NASA’s Cassini mission ended in 2017 when the spacecraft that was exploring the gas giant Saturn plunged into its atmosphere, ending the mission. Still, scientists learned a lot about Saturn’s ring rain during Cassini’s final dive as it passed through the planet’s rings and upper atmosphere.
In a research study published in the journal Science, University of Colorado Boulder’s Hsiang-Wen (Sean) Hsu and his team revealed that Cassini managed to collect a microscopic material that falls from Saturn’s rings, also called “ring rain.”
“Our measurements show what exactly these materials are, how they are distributed and how much dust is coming into Saturn,” Hsu said in a statement.
The findings were made with Cassini’s Cosmic Dust Analyzer and Radio and Plasma Wave Science instruments and processed a little over a year after the spacecraft’s mission ended in Saturn‘s atmosphere. In the last days of the mission, which they’re referring to as the “grand finale,” Cassini completed a series of risky maneuvers which included zipping through the planet’s rings at 75,000 miles per hour to collect the final data.
“This is the first time that pieces from Saturn’s rings have been analyzed with a human-made instrument,” study co-author and CU associate professor Sascha Kempf said. “If you had asked us years ago if this was even possible, we would have told you ‘no way.’”
NASA’s Jet Propulsion Laboratory (JPL) managed the mission, which was part of a cooperation between NASA, the European Space Agency (ESA) and the Italian Space Agency. Ralf Srama of the University of Stuttgart led the study using the Cosmic Dust Analyzer, while William Kurth of the University of Iowa led the Radio and Plasma Wave Science.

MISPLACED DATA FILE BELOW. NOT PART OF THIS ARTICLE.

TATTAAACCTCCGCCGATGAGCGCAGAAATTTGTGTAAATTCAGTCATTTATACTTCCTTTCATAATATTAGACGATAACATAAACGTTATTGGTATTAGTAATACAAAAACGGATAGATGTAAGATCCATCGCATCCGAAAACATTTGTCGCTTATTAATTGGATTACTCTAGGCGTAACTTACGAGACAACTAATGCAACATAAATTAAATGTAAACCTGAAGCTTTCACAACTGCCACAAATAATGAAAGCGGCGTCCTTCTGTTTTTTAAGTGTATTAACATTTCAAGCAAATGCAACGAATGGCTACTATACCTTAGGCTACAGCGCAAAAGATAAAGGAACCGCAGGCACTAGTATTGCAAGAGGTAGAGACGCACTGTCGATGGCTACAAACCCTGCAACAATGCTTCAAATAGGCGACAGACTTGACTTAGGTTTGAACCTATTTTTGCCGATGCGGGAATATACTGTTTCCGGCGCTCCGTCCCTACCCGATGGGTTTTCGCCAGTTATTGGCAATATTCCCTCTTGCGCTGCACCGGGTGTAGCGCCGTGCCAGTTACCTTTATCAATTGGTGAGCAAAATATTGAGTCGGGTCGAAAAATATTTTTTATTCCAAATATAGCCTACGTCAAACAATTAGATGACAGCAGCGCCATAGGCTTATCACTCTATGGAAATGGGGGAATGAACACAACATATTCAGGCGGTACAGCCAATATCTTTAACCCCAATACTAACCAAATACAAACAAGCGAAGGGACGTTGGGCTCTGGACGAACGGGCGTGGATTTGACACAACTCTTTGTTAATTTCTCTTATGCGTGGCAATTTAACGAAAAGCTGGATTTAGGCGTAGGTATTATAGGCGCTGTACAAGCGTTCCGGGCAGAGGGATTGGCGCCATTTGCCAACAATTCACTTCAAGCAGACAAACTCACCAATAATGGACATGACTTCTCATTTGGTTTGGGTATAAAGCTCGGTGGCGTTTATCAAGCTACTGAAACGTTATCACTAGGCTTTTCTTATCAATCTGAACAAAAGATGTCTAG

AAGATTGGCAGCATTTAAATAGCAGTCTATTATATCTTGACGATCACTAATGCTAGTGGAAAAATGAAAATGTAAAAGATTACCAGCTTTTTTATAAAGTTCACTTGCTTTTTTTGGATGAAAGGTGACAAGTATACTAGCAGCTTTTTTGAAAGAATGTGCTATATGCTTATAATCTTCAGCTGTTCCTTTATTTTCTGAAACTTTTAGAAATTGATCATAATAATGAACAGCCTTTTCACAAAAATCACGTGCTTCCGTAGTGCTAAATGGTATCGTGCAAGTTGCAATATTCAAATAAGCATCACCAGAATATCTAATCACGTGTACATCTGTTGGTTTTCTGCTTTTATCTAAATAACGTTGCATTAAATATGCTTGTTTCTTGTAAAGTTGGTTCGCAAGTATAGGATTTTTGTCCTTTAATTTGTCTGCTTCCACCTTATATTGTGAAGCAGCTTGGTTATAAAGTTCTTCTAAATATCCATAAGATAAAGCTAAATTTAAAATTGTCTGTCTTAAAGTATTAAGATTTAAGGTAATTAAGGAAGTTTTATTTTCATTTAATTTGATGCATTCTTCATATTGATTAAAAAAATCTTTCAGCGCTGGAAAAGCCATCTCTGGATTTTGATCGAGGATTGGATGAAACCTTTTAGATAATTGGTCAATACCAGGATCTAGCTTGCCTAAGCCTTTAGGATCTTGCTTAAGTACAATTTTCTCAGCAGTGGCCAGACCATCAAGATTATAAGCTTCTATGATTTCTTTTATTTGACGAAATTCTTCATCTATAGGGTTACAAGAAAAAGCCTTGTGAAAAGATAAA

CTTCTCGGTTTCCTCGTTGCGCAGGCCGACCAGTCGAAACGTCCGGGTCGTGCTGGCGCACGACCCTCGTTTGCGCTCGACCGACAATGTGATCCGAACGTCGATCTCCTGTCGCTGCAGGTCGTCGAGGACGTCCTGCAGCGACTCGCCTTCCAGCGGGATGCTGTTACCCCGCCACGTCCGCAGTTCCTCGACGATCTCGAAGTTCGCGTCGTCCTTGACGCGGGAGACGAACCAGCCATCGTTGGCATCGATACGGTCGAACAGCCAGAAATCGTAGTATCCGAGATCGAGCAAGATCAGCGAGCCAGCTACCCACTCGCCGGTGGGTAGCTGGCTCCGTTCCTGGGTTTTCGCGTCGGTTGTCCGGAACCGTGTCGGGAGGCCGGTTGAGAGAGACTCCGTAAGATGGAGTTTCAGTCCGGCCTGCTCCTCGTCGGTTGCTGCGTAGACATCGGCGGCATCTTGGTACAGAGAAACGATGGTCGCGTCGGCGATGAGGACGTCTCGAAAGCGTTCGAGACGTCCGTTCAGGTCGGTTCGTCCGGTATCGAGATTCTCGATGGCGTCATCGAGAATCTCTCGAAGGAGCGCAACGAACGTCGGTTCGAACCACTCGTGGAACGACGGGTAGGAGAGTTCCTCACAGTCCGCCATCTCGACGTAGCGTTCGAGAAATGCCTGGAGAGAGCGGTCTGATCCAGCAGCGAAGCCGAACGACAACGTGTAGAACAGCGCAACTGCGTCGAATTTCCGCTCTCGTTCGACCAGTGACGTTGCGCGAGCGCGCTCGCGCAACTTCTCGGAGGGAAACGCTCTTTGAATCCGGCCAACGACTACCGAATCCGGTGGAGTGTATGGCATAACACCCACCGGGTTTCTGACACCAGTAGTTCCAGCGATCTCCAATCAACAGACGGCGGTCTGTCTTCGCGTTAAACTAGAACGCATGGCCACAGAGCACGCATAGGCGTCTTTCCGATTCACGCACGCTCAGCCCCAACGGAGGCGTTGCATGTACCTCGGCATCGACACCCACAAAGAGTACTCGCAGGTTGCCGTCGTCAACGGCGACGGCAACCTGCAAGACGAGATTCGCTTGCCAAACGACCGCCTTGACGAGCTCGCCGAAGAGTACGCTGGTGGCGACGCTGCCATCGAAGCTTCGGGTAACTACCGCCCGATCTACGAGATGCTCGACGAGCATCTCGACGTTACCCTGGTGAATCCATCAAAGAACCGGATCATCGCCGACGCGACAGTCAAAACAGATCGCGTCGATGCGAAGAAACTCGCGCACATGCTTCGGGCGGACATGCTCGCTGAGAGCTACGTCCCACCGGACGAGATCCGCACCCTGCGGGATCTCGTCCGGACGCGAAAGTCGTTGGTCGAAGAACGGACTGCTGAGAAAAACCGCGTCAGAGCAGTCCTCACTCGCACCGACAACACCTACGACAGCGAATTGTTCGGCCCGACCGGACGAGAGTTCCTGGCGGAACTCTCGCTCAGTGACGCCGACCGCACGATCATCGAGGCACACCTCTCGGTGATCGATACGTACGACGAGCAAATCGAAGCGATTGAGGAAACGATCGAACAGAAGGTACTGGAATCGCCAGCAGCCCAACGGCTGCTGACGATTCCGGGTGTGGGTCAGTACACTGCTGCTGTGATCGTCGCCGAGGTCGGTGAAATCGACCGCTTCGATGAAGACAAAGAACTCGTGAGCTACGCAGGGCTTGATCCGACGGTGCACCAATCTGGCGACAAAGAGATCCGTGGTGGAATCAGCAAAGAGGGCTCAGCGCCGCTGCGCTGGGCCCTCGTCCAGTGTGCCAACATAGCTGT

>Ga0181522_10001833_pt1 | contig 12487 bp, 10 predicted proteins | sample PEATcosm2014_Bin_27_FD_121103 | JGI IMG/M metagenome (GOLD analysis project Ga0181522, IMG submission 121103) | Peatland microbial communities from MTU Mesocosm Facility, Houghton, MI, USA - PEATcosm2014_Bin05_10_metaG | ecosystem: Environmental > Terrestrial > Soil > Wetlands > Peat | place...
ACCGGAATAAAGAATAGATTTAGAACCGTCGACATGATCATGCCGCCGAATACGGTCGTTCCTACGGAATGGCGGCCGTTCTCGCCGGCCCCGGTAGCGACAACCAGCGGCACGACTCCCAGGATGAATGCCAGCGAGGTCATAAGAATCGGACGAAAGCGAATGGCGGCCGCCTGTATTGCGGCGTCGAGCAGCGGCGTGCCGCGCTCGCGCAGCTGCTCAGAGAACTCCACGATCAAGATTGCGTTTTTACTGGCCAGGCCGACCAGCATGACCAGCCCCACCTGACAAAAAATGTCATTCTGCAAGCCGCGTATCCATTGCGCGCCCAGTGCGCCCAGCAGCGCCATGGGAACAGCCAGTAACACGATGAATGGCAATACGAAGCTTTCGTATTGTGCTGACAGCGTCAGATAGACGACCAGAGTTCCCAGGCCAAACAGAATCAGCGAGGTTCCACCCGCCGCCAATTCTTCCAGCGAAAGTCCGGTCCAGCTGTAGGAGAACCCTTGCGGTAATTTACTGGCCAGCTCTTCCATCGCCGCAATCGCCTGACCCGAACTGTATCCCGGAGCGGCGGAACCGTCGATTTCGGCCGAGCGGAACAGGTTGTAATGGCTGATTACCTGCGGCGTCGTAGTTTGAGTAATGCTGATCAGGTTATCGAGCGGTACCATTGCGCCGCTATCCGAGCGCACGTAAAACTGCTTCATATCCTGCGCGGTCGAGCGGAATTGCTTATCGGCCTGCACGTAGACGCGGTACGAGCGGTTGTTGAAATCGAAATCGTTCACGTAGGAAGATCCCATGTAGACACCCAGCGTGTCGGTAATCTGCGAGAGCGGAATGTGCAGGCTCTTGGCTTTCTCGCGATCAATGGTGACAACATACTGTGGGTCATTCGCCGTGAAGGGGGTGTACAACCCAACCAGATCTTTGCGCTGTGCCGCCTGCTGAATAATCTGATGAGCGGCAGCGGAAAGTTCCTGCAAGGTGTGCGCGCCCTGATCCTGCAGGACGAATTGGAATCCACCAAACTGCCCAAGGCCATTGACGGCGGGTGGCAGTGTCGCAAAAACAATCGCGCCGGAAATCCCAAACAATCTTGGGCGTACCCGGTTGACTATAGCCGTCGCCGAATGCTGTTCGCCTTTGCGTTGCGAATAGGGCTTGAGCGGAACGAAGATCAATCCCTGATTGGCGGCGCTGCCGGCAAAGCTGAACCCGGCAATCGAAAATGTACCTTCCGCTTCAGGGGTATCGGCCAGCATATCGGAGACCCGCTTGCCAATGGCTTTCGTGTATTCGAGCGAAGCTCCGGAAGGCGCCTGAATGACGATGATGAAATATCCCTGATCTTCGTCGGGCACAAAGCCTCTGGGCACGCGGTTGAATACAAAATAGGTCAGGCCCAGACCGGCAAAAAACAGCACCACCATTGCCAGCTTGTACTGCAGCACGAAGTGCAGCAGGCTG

In addition to learning about Saturn’s ring rain, scientists also got insight into the planetary dust, which is mostly made up of water ice, the main component of Saturn’s rings. Cassini also found a lot of silicates, which are small molecules that make up many space rocks.
“It is really difficult to maintain a pure ice surface in the solar system because you always have dirty material coming at you,” Hsu said. “One of the things we want to understand is how clean or dirty the rings are.”
Scientists had previously predicted Saturn’s ring rain when they studied the planet’s upper atmosphere. Studying the rings was not easy because whenever a spacecraft gets too close to a planet’s rings, there’s a risk it will be destroyed. However, with Cassini running low on fuel, the scientists decided to take a chance so they could record Saturn’s ring rain.
Cassini made 22 passes around the gas giant, flying through the planet’s closest ring and its upper atmosphere, which is less than 1,200 miles wide. Eight of the final orbits were used to trap charged bits of dust with the Cosmic Dust Analyzer. Based on the calculations the team made, that was more than enough ring rain to send roughly one metric ton of material into Saturn’s atmosphere.
“It’s a beautiful display of physics at work,” study co-author and CU Boulder physics professor Mihály Horányi said.